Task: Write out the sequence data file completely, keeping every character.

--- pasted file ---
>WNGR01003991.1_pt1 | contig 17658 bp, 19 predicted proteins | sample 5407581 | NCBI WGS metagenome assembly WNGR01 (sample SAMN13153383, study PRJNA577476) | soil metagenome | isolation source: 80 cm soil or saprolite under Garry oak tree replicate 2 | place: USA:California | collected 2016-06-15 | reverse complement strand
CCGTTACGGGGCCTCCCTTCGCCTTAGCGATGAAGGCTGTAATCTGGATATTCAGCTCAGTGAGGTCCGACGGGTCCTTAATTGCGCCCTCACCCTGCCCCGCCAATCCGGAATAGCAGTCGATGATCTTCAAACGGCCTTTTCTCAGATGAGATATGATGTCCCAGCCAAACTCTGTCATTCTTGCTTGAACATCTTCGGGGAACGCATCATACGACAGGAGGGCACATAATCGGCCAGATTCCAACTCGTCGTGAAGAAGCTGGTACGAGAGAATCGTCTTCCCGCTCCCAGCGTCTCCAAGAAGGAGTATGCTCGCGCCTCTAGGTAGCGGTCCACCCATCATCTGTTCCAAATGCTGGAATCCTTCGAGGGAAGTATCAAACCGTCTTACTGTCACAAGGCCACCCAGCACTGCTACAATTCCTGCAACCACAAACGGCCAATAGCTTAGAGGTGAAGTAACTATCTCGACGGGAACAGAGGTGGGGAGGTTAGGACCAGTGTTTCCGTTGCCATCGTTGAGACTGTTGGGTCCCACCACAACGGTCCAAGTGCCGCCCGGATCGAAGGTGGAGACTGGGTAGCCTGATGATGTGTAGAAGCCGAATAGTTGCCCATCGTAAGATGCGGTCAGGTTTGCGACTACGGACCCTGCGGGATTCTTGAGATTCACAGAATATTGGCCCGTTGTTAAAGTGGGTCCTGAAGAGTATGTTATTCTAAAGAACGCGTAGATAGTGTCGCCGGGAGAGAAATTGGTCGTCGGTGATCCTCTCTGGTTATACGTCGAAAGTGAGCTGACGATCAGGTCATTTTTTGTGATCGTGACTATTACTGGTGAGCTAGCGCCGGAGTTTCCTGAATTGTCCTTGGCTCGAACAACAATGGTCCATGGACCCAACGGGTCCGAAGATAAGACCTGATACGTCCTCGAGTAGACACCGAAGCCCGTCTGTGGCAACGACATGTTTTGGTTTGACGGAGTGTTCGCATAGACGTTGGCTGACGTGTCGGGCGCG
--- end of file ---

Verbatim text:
>WNGR01003991.1_pt1 | contig 17658 bp, 19 predicted proteins | sample 5407581 | NCBI WGS metagenome assembly WNGR01 (sample SAMN13153383, study PRJNA577476) | soil metagenome | isolation source: 80 cm soil or saprolite under Garry oak tree replicate 2 | place: USA:California | collected 2016-06-15 | reverse complement strand
CCGTTACGGGGCCTCCCTTCGCCTTAGCGATGAAGGCTGTAATCTGGATATTCAGCTCAGTGAGGTCCGACGGGTCCTTAATTGCGCCCTCACCCTGCCCCGCCAATCCGGAATAGCAGTCGATGATCTTCAAACGGCCTTTTCTCAGATGAGATATGATGTCCCAGCCAAACTCTGTCATTCTTGCTTGAACATCTTCGGGGAACGCATCATACGACAGGAGGGCACATAATCGGCCAGATTCCAACTCGTCGTGAAGAAGCTGGTACGAGAGAATCGTCTTCCCGCTCCCAGCGTCTCCAAGAAGGAGTATGCTCGCGCCTCTAGGTAGCGGTCCACCCATCATCTGTTCCAAATGCTGGAATCCTTCGAGGGAAGTATCAAACCGTCTTACTGTCACAAGGCCACCCAGCACTGCTACAATTCCTGCAACCACAAACGGCCAATAGCTTAGAGGTGAAGTAACTATCTCGACGGGAACAGAGGTGGGGAGGTTAGGACCAGTGTTTCCGTTGCCATCGTTGAGACTGTTGGGTCCCACCACAACGGTCCAAGTGCCGCCCGGATCGAAGGTGGAGACTGGGTAGCCTGATGATGTGTAGAAGCCGAATAGTTGCCCATCGTAAGATGCGGTCAGGTTTGCGACTACGGACCCTGCGGGATTCTTGAGATTCACAGAATATTGGCCCGTTGTTAAAGTGGGTCCTGAAGAGTATGTTATTCTAAAGAACGCGTAGATAGTGTCGCCGGGAGAGAAATTGGTCGTCGGTGATCCTCTCTGGTTATACGTCGAAAGTGAGCTGACGATCAGGTCATTTTTTGTGATCGTGACTATTACTGGTGAGCTAGCGCCGGAGTTTCCTGAATTGTCCTTGGCTCGAACAACAATGGTCCATGGACCCAACGGGTCCGAAGATAAGACCTGATACGTCCTCGAGTAGACACCGAAGCCCGTCTGTGGCAACGACATGTTTTGGTTTGACGGAGTGTTCGCATAGACGTTGGCTGACGTGTCGGGCGCG